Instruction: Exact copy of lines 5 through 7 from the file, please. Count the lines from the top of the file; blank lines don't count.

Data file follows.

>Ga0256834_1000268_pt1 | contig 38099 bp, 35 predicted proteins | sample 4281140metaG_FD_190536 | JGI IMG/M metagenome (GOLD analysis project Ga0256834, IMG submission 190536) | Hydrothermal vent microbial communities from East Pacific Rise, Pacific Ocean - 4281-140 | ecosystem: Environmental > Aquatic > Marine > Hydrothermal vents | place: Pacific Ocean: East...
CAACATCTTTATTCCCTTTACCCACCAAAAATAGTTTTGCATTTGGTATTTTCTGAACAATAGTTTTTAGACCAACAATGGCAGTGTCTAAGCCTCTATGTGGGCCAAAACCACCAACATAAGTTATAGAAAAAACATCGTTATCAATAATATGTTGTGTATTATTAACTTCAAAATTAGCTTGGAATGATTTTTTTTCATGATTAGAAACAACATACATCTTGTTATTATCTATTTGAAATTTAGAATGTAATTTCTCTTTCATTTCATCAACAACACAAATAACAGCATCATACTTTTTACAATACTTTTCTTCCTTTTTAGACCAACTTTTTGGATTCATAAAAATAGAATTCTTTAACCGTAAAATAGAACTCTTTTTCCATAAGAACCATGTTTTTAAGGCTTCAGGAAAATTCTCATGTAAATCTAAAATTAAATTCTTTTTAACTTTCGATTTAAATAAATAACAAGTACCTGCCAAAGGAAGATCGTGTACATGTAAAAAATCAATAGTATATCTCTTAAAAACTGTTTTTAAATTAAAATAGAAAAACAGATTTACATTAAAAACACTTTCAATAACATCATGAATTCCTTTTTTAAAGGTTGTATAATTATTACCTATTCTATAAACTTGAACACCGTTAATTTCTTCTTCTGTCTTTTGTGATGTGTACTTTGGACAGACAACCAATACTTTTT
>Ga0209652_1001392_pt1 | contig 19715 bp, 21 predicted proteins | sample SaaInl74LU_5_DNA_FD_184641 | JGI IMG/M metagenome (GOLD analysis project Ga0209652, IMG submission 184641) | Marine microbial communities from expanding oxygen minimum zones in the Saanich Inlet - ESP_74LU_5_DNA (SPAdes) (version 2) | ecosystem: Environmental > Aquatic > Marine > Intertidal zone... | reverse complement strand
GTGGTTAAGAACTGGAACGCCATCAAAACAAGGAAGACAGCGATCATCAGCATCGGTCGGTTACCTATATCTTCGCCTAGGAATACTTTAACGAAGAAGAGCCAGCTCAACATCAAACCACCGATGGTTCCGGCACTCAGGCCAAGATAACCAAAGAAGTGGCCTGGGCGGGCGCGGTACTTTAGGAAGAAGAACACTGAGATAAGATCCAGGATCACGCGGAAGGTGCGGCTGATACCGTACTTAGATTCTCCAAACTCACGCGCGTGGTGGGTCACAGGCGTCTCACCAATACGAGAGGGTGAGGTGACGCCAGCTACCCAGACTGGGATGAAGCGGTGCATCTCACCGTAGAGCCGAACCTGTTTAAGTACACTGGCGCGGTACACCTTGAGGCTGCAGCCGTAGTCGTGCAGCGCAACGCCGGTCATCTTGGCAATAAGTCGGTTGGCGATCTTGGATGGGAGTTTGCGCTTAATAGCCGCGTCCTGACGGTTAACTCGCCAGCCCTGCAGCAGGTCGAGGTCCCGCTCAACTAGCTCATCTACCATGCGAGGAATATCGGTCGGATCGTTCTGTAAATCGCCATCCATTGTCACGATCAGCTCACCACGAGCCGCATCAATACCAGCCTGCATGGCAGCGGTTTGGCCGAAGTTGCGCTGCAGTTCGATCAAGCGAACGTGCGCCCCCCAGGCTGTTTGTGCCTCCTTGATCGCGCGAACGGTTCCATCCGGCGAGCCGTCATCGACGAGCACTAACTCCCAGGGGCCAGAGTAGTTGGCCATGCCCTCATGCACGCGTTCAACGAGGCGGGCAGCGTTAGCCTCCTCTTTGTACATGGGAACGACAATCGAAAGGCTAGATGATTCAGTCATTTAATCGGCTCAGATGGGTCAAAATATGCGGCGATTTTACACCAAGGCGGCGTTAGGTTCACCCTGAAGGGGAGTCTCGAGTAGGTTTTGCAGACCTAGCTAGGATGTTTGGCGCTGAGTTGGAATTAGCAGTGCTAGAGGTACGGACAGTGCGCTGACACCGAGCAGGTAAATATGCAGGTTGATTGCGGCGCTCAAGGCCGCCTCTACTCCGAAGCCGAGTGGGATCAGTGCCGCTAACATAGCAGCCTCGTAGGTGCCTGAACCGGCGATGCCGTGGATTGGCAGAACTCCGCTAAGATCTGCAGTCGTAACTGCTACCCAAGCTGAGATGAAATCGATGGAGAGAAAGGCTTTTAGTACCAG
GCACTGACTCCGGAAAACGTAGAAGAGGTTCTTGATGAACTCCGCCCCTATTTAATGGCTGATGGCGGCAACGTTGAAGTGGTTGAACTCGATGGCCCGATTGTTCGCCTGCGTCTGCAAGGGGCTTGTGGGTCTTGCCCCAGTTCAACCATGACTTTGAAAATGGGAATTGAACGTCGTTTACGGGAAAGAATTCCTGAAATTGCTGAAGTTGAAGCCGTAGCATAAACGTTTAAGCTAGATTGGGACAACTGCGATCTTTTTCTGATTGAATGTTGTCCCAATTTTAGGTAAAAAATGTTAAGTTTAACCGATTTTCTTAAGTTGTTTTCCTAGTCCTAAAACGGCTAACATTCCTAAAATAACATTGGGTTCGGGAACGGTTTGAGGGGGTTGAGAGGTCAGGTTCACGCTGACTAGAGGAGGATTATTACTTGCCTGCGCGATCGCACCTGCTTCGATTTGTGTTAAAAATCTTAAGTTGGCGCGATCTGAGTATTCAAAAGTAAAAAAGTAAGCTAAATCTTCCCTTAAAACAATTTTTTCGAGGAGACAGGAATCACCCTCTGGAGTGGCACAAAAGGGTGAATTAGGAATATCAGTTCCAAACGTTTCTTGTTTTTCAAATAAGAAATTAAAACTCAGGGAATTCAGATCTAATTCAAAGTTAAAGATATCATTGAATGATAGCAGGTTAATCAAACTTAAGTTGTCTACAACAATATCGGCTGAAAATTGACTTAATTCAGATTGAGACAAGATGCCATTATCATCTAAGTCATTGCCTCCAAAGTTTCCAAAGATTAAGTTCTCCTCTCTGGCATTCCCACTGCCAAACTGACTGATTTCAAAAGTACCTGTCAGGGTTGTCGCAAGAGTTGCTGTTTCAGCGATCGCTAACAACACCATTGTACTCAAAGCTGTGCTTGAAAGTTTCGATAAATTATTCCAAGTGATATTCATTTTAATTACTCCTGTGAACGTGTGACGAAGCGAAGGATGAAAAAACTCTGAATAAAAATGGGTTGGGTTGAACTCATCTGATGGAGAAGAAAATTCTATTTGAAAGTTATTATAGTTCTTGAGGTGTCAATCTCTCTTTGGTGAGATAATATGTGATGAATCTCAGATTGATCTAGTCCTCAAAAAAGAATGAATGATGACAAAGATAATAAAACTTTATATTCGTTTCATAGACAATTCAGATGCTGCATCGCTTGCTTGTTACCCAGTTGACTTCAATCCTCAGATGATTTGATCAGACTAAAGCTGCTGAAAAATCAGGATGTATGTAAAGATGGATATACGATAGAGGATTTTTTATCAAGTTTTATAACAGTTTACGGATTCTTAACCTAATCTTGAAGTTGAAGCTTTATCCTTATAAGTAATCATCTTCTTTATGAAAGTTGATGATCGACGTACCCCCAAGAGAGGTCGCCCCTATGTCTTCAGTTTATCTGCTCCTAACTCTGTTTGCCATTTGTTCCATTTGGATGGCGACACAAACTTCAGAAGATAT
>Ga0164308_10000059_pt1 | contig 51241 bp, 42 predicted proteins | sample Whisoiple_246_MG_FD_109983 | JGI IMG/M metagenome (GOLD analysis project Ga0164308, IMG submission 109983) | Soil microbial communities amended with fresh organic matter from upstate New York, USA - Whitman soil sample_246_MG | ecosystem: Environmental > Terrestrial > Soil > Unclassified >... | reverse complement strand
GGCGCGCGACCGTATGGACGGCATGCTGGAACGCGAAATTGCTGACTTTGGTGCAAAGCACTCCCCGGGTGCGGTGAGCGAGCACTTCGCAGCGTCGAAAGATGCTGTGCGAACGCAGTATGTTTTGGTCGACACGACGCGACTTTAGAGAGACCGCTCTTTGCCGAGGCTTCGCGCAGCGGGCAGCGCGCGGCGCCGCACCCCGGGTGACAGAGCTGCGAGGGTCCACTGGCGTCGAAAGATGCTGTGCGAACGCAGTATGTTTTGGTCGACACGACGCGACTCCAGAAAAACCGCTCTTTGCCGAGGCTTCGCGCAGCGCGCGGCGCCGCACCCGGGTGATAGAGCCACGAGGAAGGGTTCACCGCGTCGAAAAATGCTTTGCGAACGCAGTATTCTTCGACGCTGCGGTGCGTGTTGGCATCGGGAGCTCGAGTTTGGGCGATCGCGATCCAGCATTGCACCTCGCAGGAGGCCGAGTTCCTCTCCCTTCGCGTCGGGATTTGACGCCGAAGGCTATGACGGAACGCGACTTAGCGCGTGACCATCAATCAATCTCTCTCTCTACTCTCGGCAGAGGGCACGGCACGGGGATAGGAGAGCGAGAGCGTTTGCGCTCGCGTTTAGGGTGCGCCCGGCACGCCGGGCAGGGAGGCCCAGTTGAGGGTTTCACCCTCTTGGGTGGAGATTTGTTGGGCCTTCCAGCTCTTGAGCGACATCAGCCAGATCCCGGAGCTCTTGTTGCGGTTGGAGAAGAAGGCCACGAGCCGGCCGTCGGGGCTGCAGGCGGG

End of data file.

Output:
GCACTGACTCCGGAAAACGTAGAAGAGGTTCTTGATGAACTCCGCCCCTATTTAATGGCTGATGGCGGCAACGTTGAAGTGGTTGAACTCGATGGCCCGATTGTTCGCCTGCGTCTGCAAGGGGCTTGTGGGTCTTGCCCCAGTTCAACCATGACTTTGAAAATGGGAATTGAACGTCGTTTACGGGAAAGAATTCCTGAAATTGCTGAAGTTGAAGCCGTAGCATAAACGTTTAAGCTAGATTGGGACAACTGCGATCTTTTTCTGATTGAATGTTGTCCCAATTTTAGGTAAAAAATGTTAAGTTTAACCGATTTTCTTAAGTTGTTTTCCTAGTCCTAAAACGGCTAACATTCCTAAAATAACATTGGGTTCGGGAACGGTTTGAGGGGGTTGAGAGGTCAGGTTCACGCTGACTAGAGGAGGATTATTACTTGCCTGCGCGATCGCACCTGCTTCGATTTGTGTTAAAAATCTTAAGTTGGCGCGATCTGAGTATTCAAAAGTAAAAAAGTAAGCTAAATCTTCCCTTAAAACAATTTTTTCGAGGAGACAGGAATCACCCTCTGGAGTGGCACAAAAGGGTGAATTAGGAATATCAGTTCCAAACGTTTCTTGTTTTTCAAATAAGAAATTAAAACTCAGGGAATTCAGATCTAATTCAAAGTTAAAGATATCATTGAATGATAGCAGGTTAATCAAACTTAAGTTGTCTACAACAATATCGGCTGAAAATTGACTTAATTCAGATTGAGACAAGATGCCATTATCATCTAAGTCATTGCCTCCAAAGTTTCCAAAGATTAAGTTCTCCTCTCTGGCATTCCCACTGCCAAACTGACTGATTTCAAAAGTACCTGTCAGGGTTGTCGCAAGAGTTGCTGTTTCAGCGATCGCTAACAACACCATTGTACTCAAAGCTGTGCTTGAAAGTTTCGATAAATTATTCCAAGTGATATTCATTTTAATTACTCCTGTGAACGTGTGACGAAGCGAAGGATGAAAAAACTCTGAATAAAAATGGGTTGGGTTGAACTCATCTGATGGAGAAGAAAATTCTATTTGAAAGTTATTATAGTTCTTGAGGTGTCAATCTCTCTTTGGTGAGATAATATGTGATGAATCTCAGATTGATCTAGTCCTCAAAAAAGAATGAATGATGACAAAGATAATAAAACTTTATATTCGTTTCATAGACAATTCAGATGCTGCATCGCTTGCTTGTTACCCAGTTGACTTCAATCCTCAGATGATTTGATCAGACTAAAGCTGCTGAAAAATCAGGATGTATGTAAAGATGGATATACGATAGAGGATTTTTTATCAAGTTTTATAACAGTTTACGGATTCTTAACCTAATCTTGAAGTTGAAGCTTTATCCTTATAAGTAATCATCTTCTTTATGAAAGTTGATGATCGACGTACCCCCAAGAGAGGTCGCCCCTATGTCTTCAGTTTATCTGCTCCTAACTCTGTTTGCCATTTGTTCCATTTGGATGGCGACACAAACTTCAGAAGATAT
>Ga0164308_10000059_pt1 | contig 51241 bp, 42 predicted proteins | sample Whisoiple_246_MG_FD_109983 | JGI IMG/M metagenome (GOLD analysis project Ga0164308, IMG submission 109983) | Soil microbial communities amended with fresh organic matter from upstate New York, USA - Whitman soil sample_246_MG | ecosystem: Environmental > Terrestrial > Soil > Unclassified >... | reverse complement strand
GGCGCGCGACCGTATGGACGGCATGCTGGAACGCGAAATTGCTGACTTTGGTGCAAAGCACTCCCCGGGTGCGGTGAGCGAGCACTTCGCAGCGTCGAAAGATGCTGTGCGAACGCAGTATGTTTTGGTCGACACGACGCGACTTTAGAGAGACCGCTCTTTGCCGAGGCTTCGCGCAGCGGGCAGCGCGCGGCGCCGCACCCCGGGTGACAGAGCTGCGAGGGTCCACTGGCGTCGAAAGATGCTGTGCGAACGCAGTATGTTTTGGTCGACACGACGCGACTCCAGAAAAACCGCTCTTTGCCGAGGCTTCGCGCAGCGCGCGGCGCCGCACCCGGGTGATAGAGCCACGAGGAAGGGTTCACCGCGTCGAAAAATGCTTTGCGAACGCAGTATTCTTCGACGCTGCGGTGCGTGTTGGCATCGGGAGCTCGAGTTTGGGCGATCGCGATCCAGCATTGCACCTCGCAGGAGGCCGAGTTCCTCTCCCTTCGCGTCGGGATTTGACGCCGAAGGCTATGACGGAACGCGACTTAGCGCGTGACCATCAATCAATCTCTCTCTCTACTCTCGGCAGAGGGCACGGCACGGGGATAGGAGAGCGAGAGCGTTTGCGCTCGCGTTTAGGGTGCGCCCGGCACGCCGGGCAGGGAGGCCCAGTTGAGGGTTTCACCCTCTTGGGTGGAGATTTGTTGGGCCTTCCAGCTCTTGAGCGACATCAGCCAGATCCCGGAGCTCTTGTTGCGGTTGGAGAAGAAGGCCACGAGCCGGCCGTCGGGGCTGCAGGCGGG